For more information on this or any related topic please contact the authors, your Seyfarth attorney, or any member of the Workplace Counseling & Solutions Team or the Workplace Policies and Handbooks Team.

By Jennifer L. Mora

Seyfarth Synopsis: The Tenth Circuit Court of Appeals recently affirmed summary judgment in favor of an employer that terminated an employee after he tested positive for methamphetamines, even though he claimed that his drug test was the result of his use of an over-the-counter sinus medicine. While a favorable decision to employers, it serves as a reminder for employers to be cautious about how they elicit information from employees about prescription and over-the-counter drug use without risking a claim for an unlawful medical examination and inquiry in violation of the Americans with Disabilities Act (ADA).

The plaintiff worked as crane operator for a refinery in Oklahoma. As such, he was subject to the employer’s substance abuse policy, which provided for random and post-accident drug testing. As part of the testing process, the employer contracted with a Medical Review Officer (MRO), which, per the employer’s policy, would contact any employee after a positive test result to determine whether the employee wished to discuss the result. The plaintiff was selected for a random drug test and, three days later, was sent for a post-accident drug test. The random drug test revealed the presence of amphetamines in the plaintiff’s system, a drug that had not been prescribed to the plaintiff. However, his doctor provided a letter stating that the plaintiff had been taking over-the-counter Sudafed for unspecified “medical conditions.” The employer ultimately terminated the plaintiff for his positive test result.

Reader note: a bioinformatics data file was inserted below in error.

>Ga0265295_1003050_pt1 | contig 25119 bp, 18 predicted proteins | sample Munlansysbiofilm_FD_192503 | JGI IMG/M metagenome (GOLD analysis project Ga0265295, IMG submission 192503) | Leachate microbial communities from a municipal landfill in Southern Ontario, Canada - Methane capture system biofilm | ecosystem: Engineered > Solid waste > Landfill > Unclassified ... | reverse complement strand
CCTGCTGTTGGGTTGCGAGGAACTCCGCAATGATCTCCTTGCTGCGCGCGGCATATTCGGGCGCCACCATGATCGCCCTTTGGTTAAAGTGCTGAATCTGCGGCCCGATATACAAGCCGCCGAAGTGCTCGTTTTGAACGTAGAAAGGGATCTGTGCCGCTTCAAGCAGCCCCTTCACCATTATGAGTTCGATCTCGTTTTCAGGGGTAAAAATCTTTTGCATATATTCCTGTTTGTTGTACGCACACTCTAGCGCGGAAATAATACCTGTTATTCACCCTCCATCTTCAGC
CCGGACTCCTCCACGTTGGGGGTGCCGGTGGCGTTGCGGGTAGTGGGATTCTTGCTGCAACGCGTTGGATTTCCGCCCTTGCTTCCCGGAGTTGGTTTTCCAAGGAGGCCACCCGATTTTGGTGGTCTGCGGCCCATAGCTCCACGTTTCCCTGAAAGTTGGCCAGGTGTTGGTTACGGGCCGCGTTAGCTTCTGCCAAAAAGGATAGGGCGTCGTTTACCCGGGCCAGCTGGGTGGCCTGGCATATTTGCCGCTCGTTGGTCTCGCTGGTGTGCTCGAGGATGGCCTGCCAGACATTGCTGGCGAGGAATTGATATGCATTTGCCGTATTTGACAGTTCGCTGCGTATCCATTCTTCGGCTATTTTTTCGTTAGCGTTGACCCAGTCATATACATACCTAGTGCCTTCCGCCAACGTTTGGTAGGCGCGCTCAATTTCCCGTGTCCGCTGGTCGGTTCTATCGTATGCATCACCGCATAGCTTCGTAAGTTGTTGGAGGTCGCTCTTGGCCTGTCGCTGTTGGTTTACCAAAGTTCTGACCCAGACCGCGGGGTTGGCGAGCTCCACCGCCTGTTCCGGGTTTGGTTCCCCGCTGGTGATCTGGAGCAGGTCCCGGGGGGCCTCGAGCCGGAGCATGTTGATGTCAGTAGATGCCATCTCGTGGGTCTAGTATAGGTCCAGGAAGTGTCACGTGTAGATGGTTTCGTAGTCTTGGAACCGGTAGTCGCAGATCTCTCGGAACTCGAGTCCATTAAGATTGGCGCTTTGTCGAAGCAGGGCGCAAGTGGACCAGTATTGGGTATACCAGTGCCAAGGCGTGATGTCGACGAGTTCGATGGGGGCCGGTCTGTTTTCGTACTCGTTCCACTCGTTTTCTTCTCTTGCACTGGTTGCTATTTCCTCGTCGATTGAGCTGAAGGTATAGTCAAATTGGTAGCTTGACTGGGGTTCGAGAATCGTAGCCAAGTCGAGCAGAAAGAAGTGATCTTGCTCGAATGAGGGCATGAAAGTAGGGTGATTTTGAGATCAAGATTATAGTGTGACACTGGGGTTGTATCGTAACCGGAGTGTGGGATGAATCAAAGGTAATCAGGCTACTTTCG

The Tenth Circuit affirmed the federal district court’s grant of summary judgment to the employer on the employee’s ADA claims, which alleged disability discrimination and that the employer’s random drug test and its MRO’s questions to the employee about his drug use were impermissible medical inquiries in violation of the ADA. In affirming dismissal of the disability discrimination claims (under both “actual” and “regard as” theories), the court agreed that the plaintiff failed to prove that the employer’s stated reason for the discharge, the failed drug test, was a pretext for discrimination.